Connecting GNS3 to the internet is just another step to bring your emulated network lab closer to real gear. There are many ways to do this based on what internet connection you are using. If you just have an ADSL modem/router connected to the ethernet port of your physical machine having a private IP address it is very simple to get your lab to the internet. But if you are using a WiFi connection/Data card/a device that requires you to assign a public IP on the physical interface getting your lab to access the internet requires a few more commands in Linux or a few more clicks in Windows. Apart from making configuration changes to your operating system NAT has to be configured on the emulated router that connects to the internet.
Connecting GNS3 to the Internet – Scenario 1
(Physical interface has a private IP address)
In this scenario your physical machine is connected to a modem/router using a RJ45 cable and the ethernet port of your computer has a private IP address assigned manually or via DHCP.
This is the simplest means of connecting GNS3 to the internet. Open GNS3 as an administrator (Windows) by right clicking it and selecting “Run as administrator” or as a root user (Linux) by using the sudo command.
jesin@ubuntu:~$ sudo gns3
Place a cloud node in your topology, right-click select configure and from the drop down list under the ethernet tab select “Local Area Connection” on Windows or “eth0” on Linux and click OK.
Connect a router to this cloud using an ethernet link, open the console of the router and navigate to the interface which is connected to the cloud node.
R1>enable R1#configure terminal R1(config)#interface FastEthernet 0/0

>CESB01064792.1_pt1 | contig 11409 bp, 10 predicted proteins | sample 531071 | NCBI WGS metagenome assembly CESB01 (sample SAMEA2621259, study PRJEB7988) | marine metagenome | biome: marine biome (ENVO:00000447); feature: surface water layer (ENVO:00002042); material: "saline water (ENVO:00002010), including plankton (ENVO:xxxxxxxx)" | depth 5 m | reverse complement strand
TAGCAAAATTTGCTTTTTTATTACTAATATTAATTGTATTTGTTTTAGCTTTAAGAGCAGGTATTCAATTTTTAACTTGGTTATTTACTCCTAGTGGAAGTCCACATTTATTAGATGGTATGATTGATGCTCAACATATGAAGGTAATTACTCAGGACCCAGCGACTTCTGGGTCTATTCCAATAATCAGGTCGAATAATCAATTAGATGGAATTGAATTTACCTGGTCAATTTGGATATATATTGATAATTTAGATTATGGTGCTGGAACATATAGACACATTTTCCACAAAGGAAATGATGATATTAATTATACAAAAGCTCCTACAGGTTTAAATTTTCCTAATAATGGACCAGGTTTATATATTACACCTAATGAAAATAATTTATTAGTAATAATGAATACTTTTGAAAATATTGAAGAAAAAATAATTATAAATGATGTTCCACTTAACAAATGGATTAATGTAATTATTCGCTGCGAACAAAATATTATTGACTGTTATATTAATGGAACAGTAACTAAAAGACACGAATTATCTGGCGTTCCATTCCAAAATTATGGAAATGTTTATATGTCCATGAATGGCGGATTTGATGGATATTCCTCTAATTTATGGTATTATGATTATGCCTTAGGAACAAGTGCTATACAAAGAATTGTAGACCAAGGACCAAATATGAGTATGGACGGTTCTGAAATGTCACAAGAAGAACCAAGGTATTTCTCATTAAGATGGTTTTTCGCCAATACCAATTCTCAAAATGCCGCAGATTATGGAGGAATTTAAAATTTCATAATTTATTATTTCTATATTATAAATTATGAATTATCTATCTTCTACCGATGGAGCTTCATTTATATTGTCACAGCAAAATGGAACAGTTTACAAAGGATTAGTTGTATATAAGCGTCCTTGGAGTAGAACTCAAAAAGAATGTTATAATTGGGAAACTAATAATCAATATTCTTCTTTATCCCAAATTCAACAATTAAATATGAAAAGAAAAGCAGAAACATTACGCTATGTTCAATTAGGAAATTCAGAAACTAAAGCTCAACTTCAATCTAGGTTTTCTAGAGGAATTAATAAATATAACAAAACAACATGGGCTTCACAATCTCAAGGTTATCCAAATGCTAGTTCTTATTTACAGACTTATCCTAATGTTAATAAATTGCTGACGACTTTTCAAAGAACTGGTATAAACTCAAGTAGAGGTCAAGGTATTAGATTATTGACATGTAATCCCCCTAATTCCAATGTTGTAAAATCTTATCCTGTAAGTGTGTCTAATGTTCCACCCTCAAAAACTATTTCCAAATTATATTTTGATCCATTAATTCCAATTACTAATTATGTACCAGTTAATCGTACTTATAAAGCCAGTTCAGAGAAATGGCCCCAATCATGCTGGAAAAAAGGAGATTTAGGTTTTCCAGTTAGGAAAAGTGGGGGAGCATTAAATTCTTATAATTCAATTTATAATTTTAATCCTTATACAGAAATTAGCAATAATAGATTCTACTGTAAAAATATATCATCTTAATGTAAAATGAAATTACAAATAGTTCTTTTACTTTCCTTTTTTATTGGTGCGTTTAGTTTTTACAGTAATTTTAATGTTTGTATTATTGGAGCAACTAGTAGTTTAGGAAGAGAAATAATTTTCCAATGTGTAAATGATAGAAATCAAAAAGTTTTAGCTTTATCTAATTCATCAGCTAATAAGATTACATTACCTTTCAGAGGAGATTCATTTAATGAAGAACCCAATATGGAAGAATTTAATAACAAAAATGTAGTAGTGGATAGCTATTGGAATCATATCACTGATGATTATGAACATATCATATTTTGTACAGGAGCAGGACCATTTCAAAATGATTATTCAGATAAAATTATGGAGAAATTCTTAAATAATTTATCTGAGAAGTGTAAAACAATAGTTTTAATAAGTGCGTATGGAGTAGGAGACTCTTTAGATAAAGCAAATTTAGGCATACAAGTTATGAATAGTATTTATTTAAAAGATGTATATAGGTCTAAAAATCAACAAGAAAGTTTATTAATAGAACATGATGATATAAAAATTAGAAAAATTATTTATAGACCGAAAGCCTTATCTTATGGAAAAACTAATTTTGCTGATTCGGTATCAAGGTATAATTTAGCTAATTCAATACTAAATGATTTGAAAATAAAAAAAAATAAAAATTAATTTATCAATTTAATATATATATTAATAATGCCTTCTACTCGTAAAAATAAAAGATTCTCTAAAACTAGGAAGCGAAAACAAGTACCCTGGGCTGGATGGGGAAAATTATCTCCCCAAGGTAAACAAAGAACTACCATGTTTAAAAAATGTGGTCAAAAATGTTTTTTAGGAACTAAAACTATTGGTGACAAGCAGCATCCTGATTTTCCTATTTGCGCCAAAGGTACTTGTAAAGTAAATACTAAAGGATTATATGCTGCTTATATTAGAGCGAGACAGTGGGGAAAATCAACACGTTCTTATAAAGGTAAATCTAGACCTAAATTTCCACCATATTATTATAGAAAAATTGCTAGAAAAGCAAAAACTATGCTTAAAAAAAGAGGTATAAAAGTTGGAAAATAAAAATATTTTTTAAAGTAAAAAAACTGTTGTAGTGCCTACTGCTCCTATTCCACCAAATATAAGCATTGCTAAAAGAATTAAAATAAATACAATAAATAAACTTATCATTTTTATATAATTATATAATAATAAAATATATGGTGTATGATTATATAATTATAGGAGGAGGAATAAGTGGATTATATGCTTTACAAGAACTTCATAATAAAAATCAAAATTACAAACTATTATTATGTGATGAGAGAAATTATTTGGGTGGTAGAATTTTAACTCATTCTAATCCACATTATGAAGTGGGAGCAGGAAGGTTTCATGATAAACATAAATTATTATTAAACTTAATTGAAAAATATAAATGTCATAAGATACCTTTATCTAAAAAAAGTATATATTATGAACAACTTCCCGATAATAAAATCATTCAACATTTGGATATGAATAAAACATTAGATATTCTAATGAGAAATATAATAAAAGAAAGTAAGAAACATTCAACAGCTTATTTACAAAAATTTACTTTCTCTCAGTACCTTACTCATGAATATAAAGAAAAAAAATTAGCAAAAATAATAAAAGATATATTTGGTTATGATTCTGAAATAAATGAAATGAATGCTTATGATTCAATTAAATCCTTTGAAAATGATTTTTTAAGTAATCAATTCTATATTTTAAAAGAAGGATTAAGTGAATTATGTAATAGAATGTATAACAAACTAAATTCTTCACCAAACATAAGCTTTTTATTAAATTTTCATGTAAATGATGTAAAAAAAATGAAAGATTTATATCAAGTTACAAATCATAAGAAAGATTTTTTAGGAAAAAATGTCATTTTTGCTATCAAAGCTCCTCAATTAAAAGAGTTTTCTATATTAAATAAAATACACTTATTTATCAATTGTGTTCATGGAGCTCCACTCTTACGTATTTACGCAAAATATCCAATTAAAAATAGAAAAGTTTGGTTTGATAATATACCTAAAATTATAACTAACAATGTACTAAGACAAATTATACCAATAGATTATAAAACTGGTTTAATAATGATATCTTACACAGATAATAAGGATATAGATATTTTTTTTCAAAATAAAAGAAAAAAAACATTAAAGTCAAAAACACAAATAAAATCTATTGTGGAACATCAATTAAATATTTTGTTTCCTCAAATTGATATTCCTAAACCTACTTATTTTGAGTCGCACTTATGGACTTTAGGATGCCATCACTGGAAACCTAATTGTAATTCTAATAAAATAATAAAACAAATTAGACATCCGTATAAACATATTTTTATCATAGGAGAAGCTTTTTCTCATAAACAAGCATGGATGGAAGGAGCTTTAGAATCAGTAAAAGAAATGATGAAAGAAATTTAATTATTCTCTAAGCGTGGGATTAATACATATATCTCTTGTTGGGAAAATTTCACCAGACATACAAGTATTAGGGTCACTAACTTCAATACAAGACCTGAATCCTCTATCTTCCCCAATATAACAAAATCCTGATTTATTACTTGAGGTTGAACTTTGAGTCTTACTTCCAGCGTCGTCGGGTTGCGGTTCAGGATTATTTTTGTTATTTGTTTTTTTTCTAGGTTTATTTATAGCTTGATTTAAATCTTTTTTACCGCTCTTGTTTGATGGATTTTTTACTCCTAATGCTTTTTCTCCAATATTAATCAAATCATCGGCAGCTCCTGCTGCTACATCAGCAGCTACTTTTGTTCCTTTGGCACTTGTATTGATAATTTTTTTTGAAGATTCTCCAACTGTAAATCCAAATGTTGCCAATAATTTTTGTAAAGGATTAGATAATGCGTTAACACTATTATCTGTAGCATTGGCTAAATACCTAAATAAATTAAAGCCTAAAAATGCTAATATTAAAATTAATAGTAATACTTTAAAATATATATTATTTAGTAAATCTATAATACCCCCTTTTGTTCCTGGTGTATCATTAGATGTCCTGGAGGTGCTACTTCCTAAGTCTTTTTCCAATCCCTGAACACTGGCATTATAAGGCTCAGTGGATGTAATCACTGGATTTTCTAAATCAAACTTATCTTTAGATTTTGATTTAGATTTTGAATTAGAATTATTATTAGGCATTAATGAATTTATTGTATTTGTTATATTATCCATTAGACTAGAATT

Now if the modem/router connected to the physical computer has a built in DHCP server use the following command to configure the router port to recieve IP address via DHCP.
R1(config-if)#ip address dhcp
else assign the a static IP address
R1(config-if)#ip address 192.168.1.3 255.255.255.0
Bring this interface “up”
If you had choose the DHCP way of assigning IP address you will see the following line
*Mar 1 01:24:31.751: %DHCP-6-ADDRESS_ASSIGN: Interface FastEthernet0/0 assigned DHCP address 192.168.1.101, mask 255.255.255.0, hostname R1
If you assigned the IP address manually a default route has to be added to ensure internet connectivity.
R1(config)#ip route 0.0.0.0 0.0.0.0 192.168.1.1
Try pinging a public IP address such as 126.96.36.199, if you ping a domain name such as websistent.com you’ll receive an “Unrecognized host or address, or protocol not running” error as we have not yet configured DNS. That’s all, now scroll down to the last part of configuring NAT and DNS servers.
Connecting GNS3 to the Internet – Scenario 2
(WiFi or physical interface has a public IP address)
Your setup comes under this scenario if your physical machine uses WiFi to communicate with your modem or you are using a modem which assigns a public IP address directly to the physical interface of your computer.
In this case directly connecting the router to the physical computer’s ethernet port shown in the previous step does not make it work because the GNS3 router will also be needing a public IP address to communicate. In case the physical computer is using WiFi the problem will arise because a secured WLAN uses WPA/WEP hence the GNS3 router will fail to communicate with your WiFi router itself.